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October 09, 2005

I'm not wild about Harriet

I'm probably one of the only political bloggers who hasn't yet weighed in on Bush's nomination of Harriet Miers to the Supreme Court. Well, better late than never.

No sir, I don't like it.

But the reason I don't like it is not any of the straw men that have been set up by supporters of the nomination. I don't care that she didn't go to an Ivy League school. Those who know me know that I have little respect for America's institutions of higher education (and lower education, for that matter), and I'd support a good nominee even if his degree came from Big Bob's Mail Order School for Law-Talkers.

I don't care that she's never been a judge. The nomination of a non-judge to the bench is certainly not unprecedented. I don't care that she's sixty years old. Better twenty years of a good nominee than forty years of a bad one. I don't care that she's a crony of the President. And I certainly don't care that she's a woman.

Nope. My objection to Miers is that her nomination represents a terrible missed opportunity. The great struggle which will decide the future of the United States is over the extent of government power. It's about freedom versus coercion; the individual versus the collective. It's about whether the Constitution, which plainly protects individual liberty and just as plainly severely restricts federal power, will be read according to its plain meaning or will be given "penumbras" and "emanations" that somehow make it mean its exact opposite. President Bush had an opportunity to decisively swing the Court in the right direction, and as far as I can tell, he muffed it.

Maybe he didn't muff it. But the burden of proof is on him, and on Miers's supporters, and of course on Miers herself, and that burden has not even remotely been met. Many on the right argue that the President deserves the benefit of the doubt; that we should give Miers a chance before we express our disgust. Sorry, but the President forfeited the benefit of the doubt on matters Constitutional when he signed the BCRA into law, and the fact that the Supreme Court upheld this blatant infringement on free speech only highlights the importance of this nomination and why it's insufficient to blindly trust President Bush on the matter.

What makes this especially disenheartening is that, in the field of conservative jurisprudence, we've got some real rockstars. We've got a very deep bench, pun intended. We've got Luttig of the Fourth Circuit, Garza and Jones of the Fifth, and Brown of the D.C. Circuit. We've got plenty more where that came from, but my personal favorite is Judge Alex Kozinski, a rare flower in the dungheap of the Ninth. You have to love a judge who opines while dismissing both a claim and a counterclaim that "the parties are advised to chill", who hides over 200 movie titles in an opinion dealing with an antitrust case against a theater owner, and who writes a dissent so blistering that the winning party moves to dismiss.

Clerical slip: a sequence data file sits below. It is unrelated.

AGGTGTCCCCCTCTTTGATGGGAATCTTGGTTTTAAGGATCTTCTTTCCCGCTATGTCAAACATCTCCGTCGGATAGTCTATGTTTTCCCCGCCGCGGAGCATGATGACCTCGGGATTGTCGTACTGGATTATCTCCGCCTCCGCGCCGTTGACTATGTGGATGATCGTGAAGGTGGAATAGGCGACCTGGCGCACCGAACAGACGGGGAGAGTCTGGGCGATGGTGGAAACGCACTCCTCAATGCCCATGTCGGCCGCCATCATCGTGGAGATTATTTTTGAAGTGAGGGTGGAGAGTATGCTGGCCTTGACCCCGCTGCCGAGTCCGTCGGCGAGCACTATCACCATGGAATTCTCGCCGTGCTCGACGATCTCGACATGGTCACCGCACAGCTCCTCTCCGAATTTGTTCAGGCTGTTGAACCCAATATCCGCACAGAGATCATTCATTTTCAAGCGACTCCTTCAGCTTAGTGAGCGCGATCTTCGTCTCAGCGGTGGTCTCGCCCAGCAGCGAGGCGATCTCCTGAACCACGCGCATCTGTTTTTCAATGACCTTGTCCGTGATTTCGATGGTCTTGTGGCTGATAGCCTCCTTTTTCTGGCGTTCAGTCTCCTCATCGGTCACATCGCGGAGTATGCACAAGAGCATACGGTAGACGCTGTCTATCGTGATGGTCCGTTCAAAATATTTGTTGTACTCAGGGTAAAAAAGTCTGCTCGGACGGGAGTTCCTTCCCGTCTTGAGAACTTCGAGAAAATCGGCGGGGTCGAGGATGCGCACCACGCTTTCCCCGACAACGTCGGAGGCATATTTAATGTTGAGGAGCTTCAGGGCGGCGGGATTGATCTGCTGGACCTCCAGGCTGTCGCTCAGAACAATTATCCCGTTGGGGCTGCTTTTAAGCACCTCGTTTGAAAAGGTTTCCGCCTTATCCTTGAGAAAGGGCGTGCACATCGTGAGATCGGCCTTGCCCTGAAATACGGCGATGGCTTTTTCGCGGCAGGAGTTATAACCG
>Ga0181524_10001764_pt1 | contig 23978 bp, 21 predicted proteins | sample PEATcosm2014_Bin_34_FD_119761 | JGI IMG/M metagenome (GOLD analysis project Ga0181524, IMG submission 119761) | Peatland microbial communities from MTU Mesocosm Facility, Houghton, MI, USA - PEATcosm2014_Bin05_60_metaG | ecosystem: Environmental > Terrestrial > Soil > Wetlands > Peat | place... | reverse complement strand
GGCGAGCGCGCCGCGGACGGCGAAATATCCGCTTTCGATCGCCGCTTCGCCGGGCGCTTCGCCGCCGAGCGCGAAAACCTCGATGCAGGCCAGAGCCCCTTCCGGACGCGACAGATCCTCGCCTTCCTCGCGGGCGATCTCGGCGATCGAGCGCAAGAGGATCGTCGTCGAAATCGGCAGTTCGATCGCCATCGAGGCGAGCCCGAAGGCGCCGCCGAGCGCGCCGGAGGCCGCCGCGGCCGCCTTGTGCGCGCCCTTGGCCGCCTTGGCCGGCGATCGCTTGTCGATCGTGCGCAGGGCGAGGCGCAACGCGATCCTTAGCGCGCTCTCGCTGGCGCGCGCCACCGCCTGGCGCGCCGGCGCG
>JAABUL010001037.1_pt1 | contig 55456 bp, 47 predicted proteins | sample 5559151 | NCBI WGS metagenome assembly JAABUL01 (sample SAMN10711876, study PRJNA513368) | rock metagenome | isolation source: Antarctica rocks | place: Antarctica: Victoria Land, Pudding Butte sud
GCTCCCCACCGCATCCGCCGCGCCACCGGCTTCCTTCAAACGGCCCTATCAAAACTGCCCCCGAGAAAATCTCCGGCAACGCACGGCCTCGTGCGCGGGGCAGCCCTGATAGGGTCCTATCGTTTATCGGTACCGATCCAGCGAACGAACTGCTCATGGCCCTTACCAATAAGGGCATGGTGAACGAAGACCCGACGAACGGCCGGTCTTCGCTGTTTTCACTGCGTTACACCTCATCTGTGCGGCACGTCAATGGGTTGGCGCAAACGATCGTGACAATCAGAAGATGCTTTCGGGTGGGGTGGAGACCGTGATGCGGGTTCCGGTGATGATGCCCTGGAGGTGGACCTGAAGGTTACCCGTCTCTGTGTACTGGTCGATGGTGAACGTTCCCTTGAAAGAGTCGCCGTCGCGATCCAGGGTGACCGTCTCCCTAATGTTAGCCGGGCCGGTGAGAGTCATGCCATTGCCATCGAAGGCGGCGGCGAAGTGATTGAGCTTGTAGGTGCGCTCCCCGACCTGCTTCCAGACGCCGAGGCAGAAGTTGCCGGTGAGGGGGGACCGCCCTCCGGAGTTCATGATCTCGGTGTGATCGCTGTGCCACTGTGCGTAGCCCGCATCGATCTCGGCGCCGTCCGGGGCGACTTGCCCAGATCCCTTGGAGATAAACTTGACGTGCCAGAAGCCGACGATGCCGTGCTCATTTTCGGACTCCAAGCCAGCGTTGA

Just thinking about the words "Justice Kozinski" makes me weep tears of joy. And that's why I'm disgusted by the President's choice. He could've given us an exclamation point. Instead, he gave us a question mark.

Major Mike of My Sandmen supports Miers's nomination with the military acronym MOOSEMUSS. I've got to be honest, I'd never heard of MOOSEMUSS before Hewitt linked to Mike's post, as I'm sure is true of 99% of those who followed the link. I agree that military strategy often has analogues to political strategy, but I disagree with the application of MOOSEMUSS as Mike lays it out. Let's go through the list:

  • M is for Mass - Concentrate your power where it is most effective. Mike argues that the President should not "expend all of his political capital" on a nomination fight. He overlooks the fact that political capital doesn't accumulate in a bank, and that it must be used or be lost. A successful confirmation fight would increase the President's stock of political capital, not decrease it. On the other hand, caving to the opposing party by deliberately seeking a nominee to whom they won't object -- implicitly conceding that he lacks the power to act against the minority's wishes -- tends to decrease the President's capital by making him look weak.
  • O is for Objective - Direct your efforts towards a clearly defined goal. I couldn't agree more that Objective is a critical element of strategy, and I couldn't disagree more with Mike's definition of the objective. Mike states that the objective is "the ultimate emasculation of the Democrat[ic] Party to the point it is ineffective as an organization." Wrong, wrong, one hundred percent wrong. That is taking one's eyes off the prize. That is losing sight of the objective. Never forget that the Republic will be neither strengthened nor weakened by having people in high office with R's next to their names. Political gain is not the goal, it's merely a means to an end. The Objective is to get quality conservative judges seated on the bench, not to strengthen the Republican Party for the purpose of strengthening the Republicna Party.
  • O is for Offensive - Seize the initiative; be proactive rather than reactive. I don't understand how the Miers pick could be characterized as "offensive"... at least, not in the sense of the word that is meant here. Miers is a defensive pick, pure and simple. One of her primary qualifications is her supposed ability to slip through without a fight. That's not going on the offensive against the enemy, that's conceding to him.